Robot surgery - reassuring or scary?


The Global Robotics Institute at the Florida Hospital has just hosted the Third Annual World Robotic Urology Symposium, which brought together 600 healthcare professionals, including world leaders in robotic surgery, from around the globe. The field of robotic surgery is slowly building followers among surgeons, who swear by its accuracy and precision. In addition, robotic surgery promises reduced costs, mostly due to shorter anesthesia, less blood loss, smaller wounds and, ultimately, shorter hospital stays. And then there's always the possibility of remote robot surgery, promising to save lives in remote communities, war zones, and disaster-stricken areas - or simply allowing you to be operated by the top surgeon of your choice, without the need to fly around the globe.

This year's conference program included 10 live surgeries beamed in from around the country. The not-so-faint-hearted can follow future live internet broadcasts online - the next live robot surgery webcast is scheduled for tomorrow, March 26th, 12.00pm PST.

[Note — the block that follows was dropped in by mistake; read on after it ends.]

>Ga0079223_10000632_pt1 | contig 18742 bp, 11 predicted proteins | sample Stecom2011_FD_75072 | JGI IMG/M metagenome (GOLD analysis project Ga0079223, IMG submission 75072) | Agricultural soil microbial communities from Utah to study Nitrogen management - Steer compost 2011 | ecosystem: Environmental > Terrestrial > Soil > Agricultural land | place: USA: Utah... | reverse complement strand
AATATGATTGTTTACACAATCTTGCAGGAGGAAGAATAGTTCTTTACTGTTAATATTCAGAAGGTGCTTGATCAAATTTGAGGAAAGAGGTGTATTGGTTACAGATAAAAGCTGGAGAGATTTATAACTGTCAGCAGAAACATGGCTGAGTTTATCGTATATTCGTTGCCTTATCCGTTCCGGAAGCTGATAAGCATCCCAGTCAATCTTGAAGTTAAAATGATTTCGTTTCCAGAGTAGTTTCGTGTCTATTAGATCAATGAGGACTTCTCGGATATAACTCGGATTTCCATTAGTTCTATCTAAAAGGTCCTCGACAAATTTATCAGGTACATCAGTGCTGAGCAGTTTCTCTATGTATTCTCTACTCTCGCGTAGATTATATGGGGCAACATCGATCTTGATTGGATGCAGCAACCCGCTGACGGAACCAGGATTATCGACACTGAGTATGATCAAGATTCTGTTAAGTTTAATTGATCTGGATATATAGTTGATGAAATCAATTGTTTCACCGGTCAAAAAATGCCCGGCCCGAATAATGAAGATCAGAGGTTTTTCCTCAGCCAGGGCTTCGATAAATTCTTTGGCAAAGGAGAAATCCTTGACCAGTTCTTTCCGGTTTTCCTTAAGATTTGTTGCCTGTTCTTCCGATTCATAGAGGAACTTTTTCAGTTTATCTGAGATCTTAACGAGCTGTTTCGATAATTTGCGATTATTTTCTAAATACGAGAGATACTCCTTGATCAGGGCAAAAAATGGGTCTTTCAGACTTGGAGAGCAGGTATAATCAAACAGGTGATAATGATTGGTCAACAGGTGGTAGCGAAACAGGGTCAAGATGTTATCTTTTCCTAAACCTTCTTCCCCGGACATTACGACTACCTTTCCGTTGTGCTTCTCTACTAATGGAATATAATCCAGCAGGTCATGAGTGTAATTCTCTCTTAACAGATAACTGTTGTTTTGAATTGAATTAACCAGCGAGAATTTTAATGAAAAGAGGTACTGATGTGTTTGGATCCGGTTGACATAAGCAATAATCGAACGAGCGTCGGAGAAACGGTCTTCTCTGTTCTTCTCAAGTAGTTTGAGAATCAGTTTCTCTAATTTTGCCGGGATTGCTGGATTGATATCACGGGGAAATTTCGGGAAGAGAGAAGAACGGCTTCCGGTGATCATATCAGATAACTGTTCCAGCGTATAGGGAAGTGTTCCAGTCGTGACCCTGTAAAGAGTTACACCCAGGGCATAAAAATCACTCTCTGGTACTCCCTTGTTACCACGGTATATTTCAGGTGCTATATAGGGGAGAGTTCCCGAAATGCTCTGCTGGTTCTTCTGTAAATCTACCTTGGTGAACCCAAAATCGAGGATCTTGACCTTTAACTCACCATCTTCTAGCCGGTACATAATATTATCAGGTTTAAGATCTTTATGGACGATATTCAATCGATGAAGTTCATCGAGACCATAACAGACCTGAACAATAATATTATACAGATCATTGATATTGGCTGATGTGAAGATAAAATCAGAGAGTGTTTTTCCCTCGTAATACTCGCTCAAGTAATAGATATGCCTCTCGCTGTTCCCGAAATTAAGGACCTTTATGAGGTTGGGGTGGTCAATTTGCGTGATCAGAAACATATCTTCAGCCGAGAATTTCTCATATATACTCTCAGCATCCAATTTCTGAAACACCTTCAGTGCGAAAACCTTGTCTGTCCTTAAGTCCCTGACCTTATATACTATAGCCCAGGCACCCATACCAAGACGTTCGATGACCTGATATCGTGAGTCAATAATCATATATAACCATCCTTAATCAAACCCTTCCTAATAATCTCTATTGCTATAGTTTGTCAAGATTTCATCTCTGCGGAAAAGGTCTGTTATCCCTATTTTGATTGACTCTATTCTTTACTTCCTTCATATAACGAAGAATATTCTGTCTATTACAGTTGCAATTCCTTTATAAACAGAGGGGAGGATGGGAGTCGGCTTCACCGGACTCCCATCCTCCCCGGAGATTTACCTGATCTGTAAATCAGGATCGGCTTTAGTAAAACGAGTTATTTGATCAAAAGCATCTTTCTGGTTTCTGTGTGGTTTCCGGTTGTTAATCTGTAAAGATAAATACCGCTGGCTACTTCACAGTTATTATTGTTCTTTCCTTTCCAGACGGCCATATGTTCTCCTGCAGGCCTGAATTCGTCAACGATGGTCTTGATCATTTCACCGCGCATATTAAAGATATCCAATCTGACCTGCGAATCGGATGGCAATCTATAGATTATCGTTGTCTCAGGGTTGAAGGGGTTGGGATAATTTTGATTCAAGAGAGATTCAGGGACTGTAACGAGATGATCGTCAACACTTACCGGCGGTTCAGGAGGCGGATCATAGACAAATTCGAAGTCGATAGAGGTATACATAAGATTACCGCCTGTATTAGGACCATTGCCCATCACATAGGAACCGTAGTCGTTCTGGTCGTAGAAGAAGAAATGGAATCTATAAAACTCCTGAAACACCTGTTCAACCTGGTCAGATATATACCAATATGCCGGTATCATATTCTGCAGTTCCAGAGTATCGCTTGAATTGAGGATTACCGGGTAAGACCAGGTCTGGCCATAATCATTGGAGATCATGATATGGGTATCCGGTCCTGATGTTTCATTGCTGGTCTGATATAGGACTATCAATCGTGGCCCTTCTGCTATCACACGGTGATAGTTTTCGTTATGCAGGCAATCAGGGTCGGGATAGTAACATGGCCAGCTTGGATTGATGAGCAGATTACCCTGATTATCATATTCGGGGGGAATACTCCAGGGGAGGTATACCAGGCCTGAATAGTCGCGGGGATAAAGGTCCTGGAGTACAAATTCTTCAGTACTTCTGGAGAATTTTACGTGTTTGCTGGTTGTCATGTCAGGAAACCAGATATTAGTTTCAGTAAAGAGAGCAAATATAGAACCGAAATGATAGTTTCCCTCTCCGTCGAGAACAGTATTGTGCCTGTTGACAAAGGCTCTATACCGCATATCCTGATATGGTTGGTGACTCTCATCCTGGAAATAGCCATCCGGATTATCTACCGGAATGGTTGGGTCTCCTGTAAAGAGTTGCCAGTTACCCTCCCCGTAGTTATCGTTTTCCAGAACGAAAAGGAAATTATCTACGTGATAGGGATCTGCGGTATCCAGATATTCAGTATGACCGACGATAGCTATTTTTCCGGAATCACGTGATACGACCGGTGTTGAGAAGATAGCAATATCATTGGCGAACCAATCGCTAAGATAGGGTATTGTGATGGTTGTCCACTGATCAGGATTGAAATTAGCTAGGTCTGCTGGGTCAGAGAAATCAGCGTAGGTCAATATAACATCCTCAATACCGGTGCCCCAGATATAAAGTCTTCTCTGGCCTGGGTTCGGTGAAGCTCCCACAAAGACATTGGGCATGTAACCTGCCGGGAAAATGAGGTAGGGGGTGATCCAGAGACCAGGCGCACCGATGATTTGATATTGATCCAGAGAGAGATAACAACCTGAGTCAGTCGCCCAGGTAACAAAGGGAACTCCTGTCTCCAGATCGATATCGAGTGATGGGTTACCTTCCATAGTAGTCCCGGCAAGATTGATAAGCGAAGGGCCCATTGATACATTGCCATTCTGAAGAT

In spite of its youth, robotic surgery has already made itself a bad name with some patients: Germany's RoboDoc debacle has resulted in over 100 lawsuits of patients suffering muscular and nerve tissue damage after undergoing robot-assisted hip-replacement surgery. Nevertheless, Germany has just re-invested 13 Mio Euro in the orthoMIT program to develop robotic surgical strategies.

For further reading, make sure to check out a previous post on underwater robot surgery as well as the 2006 IEEE Spectrum article Doc at a distance.

Image: The Da Vinci Surgical Robot



IEEE Spectrum’s award-winning robotics blog, featuring news, articles, and videos on robots, humanoids, drones, automation, artificial intelligence, and more.
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